The Dorr Foundation, The William P. Wharton Trust, the Davis Conservation Foundation, the Oklahoma City Zoo and Botanical Garden, and the Wildlife Division of the Maine Department of Inland Fisheries and Wildlife, which has also served as a partner in the research, are supporting the project this year through grants totaling nearly $47,000.
“It is truly humbling and an honor to receive these grants and to know that these organizations are taking note of the important work that Dr. Chatfield and his students are conducting at Unity College,” said Unity College President Dr. Melik Peter Khoury. “I, myself, have been impressed by the research our students have conducted in the Wood Turtle Project. And the most rewarding part of all of this is that this research is not only helping to monitor and preserve wood turtle populations, but it is also giving our students an opportunity to take part in, and often lead, hands-on research akin to what they will be doing when they begin their career or continue their education in grad school. In fact, the project has been going on for so long, that alumni who worked with wood turtles as undergraduates are now in graduate school, potentially taking this work in new and exciting directions. Needless to say, I’m looking forward to seeing where this project goes and all the great work that comes from it in the coming years.”
The wood turtle has seen widespread decline through much of its range, and is listed as a species of special concern, vulnerable, threatened or endangered in 14 of the 17 states and provinces in which it inhabits. In Maine, the species is currently listed as a species of special concern.
Students with the project capture, mark, release, and recapture wood turtles using radio-telemetry to map and monitor their movement within their habitat. Each turtle found is tracked with a number, using the same system as the state of Maine because all of the gathered data is shared and used by The Wildlife Division of the Maine Department of Inland Fisheries and Wildlife. At least once a week, in fall and spring, students put on their waders and search for tagged and untagged turtles to collect that data.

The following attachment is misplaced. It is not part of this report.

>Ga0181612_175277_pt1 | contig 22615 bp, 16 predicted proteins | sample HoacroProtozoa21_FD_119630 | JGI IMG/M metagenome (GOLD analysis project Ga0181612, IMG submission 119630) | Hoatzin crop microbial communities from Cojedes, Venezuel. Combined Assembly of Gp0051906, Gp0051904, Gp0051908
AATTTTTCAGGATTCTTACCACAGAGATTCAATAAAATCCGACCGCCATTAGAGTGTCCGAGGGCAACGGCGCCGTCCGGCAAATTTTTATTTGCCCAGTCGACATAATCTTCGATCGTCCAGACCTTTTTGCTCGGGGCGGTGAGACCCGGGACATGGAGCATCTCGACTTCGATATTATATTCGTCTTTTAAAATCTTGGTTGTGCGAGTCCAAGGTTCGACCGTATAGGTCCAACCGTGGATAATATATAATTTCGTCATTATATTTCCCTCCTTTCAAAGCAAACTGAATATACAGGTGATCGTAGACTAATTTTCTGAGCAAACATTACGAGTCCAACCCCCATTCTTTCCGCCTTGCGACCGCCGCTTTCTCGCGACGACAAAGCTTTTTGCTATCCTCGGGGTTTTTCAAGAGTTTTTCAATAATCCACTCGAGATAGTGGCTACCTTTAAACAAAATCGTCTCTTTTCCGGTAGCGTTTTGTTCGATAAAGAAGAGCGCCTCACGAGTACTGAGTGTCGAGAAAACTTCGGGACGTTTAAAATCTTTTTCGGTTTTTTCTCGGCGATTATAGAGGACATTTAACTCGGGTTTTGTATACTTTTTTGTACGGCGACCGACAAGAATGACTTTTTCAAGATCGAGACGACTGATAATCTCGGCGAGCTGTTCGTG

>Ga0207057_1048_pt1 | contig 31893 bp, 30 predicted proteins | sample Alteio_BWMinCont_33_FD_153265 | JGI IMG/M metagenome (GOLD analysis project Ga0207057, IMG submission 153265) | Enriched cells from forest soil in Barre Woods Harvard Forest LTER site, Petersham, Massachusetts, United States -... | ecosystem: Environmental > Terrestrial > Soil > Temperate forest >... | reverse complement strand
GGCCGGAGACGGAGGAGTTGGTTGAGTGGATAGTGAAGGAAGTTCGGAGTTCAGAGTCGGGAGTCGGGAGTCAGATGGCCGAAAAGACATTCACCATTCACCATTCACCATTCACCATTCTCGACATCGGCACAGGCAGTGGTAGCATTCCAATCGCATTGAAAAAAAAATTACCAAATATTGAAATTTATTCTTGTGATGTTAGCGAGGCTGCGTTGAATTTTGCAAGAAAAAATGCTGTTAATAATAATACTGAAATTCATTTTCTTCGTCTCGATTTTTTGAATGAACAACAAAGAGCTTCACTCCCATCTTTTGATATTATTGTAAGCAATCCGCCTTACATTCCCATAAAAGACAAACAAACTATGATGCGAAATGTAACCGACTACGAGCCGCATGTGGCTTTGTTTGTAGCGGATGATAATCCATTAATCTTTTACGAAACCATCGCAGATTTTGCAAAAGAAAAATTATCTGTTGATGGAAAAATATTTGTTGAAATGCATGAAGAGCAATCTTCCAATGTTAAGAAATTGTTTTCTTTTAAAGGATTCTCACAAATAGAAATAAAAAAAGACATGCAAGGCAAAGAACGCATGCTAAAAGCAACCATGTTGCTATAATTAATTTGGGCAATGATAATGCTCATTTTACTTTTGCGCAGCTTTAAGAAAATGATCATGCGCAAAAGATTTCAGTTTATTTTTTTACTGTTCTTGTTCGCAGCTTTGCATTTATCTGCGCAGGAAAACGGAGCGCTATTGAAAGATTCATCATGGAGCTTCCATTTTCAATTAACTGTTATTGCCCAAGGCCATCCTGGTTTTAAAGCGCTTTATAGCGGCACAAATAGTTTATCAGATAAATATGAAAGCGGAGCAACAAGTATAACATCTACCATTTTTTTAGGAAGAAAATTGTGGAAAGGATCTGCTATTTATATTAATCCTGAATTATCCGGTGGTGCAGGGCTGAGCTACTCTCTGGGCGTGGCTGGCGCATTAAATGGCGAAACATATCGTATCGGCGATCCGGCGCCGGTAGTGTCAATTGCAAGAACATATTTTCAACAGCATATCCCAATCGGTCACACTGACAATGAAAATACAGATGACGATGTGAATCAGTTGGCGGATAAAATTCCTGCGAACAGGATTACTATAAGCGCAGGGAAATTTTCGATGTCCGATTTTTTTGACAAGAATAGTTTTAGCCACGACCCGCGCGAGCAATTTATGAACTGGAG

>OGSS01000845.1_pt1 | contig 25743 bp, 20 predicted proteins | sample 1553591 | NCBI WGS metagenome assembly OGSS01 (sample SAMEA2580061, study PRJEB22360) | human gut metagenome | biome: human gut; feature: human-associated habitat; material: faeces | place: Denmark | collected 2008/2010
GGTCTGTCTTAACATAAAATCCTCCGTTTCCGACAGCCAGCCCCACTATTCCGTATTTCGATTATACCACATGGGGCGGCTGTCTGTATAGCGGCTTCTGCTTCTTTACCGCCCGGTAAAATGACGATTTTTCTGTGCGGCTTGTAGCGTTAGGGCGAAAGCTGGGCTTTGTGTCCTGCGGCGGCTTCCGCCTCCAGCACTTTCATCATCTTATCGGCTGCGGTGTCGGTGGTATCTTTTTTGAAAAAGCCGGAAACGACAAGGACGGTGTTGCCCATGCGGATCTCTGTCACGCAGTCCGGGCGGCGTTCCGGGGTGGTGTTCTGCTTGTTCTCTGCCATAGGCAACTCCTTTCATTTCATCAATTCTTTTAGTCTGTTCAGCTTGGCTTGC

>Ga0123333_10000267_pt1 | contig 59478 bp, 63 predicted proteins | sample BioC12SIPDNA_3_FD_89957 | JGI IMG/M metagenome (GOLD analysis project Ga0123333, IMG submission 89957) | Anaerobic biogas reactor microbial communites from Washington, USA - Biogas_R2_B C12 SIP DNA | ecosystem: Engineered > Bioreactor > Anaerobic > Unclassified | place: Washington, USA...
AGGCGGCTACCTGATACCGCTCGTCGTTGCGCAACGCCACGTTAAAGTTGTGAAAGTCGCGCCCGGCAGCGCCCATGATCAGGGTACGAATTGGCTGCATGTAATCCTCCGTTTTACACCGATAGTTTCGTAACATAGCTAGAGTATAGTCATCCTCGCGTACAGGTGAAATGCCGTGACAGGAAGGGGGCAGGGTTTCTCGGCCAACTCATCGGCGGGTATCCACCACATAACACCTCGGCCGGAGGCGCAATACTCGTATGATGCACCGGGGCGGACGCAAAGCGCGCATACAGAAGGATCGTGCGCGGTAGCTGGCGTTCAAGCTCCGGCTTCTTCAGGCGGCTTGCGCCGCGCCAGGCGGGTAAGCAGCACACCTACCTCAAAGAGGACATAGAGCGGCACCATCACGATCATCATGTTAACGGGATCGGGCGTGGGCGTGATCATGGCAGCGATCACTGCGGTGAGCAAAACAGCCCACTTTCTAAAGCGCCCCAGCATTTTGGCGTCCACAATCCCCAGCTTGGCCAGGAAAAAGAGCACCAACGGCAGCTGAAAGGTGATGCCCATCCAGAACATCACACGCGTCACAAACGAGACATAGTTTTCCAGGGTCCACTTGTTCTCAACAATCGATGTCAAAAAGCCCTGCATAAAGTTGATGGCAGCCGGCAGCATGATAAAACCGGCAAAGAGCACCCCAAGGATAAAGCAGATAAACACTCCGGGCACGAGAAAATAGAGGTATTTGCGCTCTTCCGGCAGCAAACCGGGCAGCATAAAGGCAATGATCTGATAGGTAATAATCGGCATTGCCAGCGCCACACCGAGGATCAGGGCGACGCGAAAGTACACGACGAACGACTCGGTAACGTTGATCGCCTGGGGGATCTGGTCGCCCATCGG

Unity College has also recently taken a wounded wood turtle into its Animal Room, where students can learn how to care for the species, observe its behaviors, develop forms of stimulus and enrichment, and prepare educational presentations about it.
“My collaborators and I are grateful to the granting organizations for their support of the Wood Turtle Project and their interest in conservation, research and education,” said Dr. Chatfield. “Funds awarded through these recent grants are a huge step forward for the project as we will be able to continue foundational work we’ve initiated over the past few years and expand in new and exciting directions. Perhaps most importantly, however, we’re able to provide authentic research experiences to students interested in conservation, wildlife biology, and the protection of endangered species.”